The Episcopal Church of the Holy Innocents 

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Marine Street 

between Atlantic and Beach

Beach Haven, New Jersey 08008

609-492-7571
hichurch@verizon.net


Perhaps you're a visitor on Long Beach Island. Maybe you haven't been in Church for a while and would like to start back. Whatever is going on in your life, you are welcome at Holy Innocents. Your past affiliations don't mean nearly as much to us as your present affiliation with us. 




Winter

9:30 AM | Sunday Holy Eucharist, alternating Rites I & 2 ~ with music
8 AM | Tuesday Lectionary Study Group
12 PM | Wednesday Holy Eucharist in the Chapel

Spring 2015



Dear Friends in the Lord: 

It’s funny how the mind and heart work…what leads to what, and how things are connected in thought and prayer…it’s seamless but not always logical. Not long ago, I was contemplating the conclusion of a specific ministry; as I said my prayers about that and was listening, the prayer led me into a larger meditation on how we know when things begin and when they end- anything. There are lots of indices. One of the most common ways is to determine who’s first and who’s last.

Someone has to be first. Someone has to be last. With such distinctions we draw the boundaries of processes and events and periods of time. We understand an individual event like a footrace, both as the event itself elapses and in total, by the one who finishes first and the one who finishes last. We understand class rank by discovering who has generated the most accomplished record, and whose record sparkles the least. We understand a fundamental change in the human experience when we mark the firsts or lasts in human experience- the first person to eat an oyster, the first person to fire pottery, the last linen-covered bi-plane, the last incandescent light bulb, the last steam locomotive, and so forth. Personal vital statistics make records of when and where individual births and deaths occur- a lifetime on a small government form. Until we know when/how something began and when/how it ended, we have little sense of what it means or how to value it. So we mark the day/time/place that we understand to be a beginning and we note the same markers at the end. The great sweep of life around us makes more sense with first and last.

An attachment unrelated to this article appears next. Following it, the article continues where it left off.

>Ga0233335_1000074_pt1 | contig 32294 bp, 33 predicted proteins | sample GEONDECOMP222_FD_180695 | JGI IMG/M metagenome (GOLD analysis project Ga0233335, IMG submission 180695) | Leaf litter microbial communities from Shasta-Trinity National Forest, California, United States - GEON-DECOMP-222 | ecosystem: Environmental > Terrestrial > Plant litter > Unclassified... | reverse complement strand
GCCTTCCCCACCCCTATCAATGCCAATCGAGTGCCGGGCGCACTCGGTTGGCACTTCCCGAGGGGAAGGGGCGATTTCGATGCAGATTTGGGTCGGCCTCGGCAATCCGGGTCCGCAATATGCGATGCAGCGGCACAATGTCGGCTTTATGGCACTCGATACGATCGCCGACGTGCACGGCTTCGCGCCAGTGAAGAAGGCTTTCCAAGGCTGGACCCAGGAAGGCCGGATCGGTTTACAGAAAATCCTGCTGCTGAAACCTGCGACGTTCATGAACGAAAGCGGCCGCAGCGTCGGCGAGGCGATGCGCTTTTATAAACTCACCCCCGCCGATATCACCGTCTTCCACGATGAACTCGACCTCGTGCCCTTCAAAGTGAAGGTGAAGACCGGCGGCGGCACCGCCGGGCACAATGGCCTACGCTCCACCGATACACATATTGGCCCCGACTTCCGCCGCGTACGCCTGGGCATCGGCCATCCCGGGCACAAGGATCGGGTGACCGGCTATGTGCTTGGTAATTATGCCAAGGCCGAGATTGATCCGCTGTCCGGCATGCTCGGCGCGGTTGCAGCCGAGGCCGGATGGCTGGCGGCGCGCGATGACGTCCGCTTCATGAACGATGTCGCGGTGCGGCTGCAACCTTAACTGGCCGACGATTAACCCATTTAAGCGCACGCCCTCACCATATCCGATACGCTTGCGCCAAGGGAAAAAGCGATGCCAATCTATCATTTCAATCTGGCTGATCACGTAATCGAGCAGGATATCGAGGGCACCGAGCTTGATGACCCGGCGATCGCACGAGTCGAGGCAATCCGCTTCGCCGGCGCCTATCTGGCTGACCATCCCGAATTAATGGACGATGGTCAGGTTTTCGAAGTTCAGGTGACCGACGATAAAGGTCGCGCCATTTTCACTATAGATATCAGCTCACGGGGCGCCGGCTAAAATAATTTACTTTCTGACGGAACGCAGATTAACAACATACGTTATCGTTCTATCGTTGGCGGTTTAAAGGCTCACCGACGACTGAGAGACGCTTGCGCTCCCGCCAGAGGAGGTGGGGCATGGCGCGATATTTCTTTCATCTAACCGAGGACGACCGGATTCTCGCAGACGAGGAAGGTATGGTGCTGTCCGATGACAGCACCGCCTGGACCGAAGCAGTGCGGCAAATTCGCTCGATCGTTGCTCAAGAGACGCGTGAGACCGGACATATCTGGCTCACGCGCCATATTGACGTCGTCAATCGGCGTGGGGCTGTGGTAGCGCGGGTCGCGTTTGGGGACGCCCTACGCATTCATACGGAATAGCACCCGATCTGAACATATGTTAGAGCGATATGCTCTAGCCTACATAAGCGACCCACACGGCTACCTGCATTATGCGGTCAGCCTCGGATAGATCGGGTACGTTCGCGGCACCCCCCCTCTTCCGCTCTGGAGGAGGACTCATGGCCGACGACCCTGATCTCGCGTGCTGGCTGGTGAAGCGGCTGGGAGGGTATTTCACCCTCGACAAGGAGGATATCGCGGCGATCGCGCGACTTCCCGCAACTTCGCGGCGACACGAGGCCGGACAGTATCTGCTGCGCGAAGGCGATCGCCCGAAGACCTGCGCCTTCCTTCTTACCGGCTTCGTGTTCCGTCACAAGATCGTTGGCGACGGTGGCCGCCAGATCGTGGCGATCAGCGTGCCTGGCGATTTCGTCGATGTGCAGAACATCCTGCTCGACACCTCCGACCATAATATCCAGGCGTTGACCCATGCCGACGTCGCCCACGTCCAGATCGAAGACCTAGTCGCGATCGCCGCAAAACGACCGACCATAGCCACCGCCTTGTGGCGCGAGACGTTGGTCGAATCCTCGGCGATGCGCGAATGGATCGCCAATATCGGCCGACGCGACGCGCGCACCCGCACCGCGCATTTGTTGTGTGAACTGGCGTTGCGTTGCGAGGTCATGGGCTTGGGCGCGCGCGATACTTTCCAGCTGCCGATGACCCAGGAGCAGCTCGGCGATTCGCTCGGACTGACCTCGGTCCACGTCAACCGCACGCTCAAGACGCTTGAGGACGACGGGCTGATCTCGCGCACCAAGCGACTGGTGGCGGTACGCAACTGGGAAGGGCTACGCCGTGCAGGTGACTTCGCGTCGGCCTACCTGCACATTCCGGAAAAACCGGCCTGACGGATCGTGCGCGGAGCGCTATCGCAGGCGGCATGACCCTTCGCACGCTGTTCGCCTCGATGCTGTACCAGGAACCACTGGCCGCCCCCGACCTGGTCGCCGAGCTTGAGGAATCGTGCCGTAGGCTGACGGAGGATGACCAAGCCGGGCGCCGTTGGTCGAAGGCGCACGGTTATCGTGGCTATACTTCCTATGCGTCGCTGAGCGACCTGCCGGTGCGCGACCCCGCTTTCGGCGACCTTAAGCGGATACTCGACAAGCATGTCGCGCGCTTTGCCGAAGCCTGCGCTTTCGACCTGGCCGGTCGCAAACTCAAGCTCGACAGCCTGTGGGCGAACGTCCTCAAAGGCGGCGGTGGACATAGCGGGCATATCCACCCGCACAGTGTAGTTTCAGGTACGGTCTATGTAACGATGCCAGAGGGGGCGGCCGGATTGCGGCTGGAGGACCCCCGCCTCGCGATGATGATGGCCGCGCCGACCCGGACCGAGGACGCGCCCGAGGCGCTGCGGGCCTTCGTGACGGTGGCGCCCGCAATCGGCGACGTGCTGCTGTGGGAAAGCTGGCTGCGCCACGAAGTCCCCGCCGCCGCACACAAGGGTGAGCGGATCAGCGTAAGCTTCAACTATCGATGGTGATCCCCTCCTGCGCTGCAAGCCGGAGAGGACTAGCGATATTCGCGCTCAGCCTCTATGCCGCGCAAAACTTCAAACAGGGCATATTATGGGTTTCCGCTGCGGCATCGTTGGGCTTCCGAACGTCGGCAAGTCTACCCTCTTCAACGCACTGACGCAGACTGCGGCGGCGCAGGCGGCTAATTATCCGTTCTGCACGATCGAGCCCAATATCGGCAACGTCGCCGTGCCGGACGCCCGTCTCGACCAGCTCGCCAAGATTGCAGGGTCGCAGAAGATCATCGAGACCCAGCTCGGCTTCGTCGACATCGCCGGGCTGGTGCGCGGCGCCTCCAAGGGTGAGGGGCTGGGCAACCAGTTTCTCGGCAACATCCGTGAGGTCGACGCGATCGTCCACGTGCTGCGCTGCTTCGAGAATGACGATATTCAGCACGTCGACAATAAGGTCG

Florence Li Tim Oi was the first woman ordained an Anglican priest. Someone had to be. Roger Bannister was the first human being recorded as having run a mile in under 4 minutes. Someone had to be. Charles Lindbergh was the first aviator to solo non-stop New York-Paris, and Yuri Gagarin was the first human being to travel in space. Someone had to be. Junko Tabei was the first woman to climb the Seven Summits. Jacques Piccard and Don Walsh were the first to reach the Challenger Deep. Someone had to be. Robert M. Losey was the first American killed in World War II, and Darwin Judge and Charles MacMahon were the last Americans killed in Viet Nam. Someone had to be. 

None of these human events are small. Each marks a tender boundary with the addition of a human face. 

That last item- the last person to die in a war- was where my heart stopped wandering and my prayers re-focused. When it occurs, we don’t know that the victim is the last person killed. When they die they’re just the next- the latest- person claimed by the conflict. Later however, when the shooting has stopped, we take stock and realize whom the last person to die was. That’s sobering. Anyone who has seen the violence of war abhors it, and the ones I know would gladly give their life as the last one killed if they had faith that the fighting really would stop when they died. The staggering sacrifice of any human death in war seems magnified by the pathos of knowing it was the last. Someone had to be the one by whom the boundary was set- someone had to be last.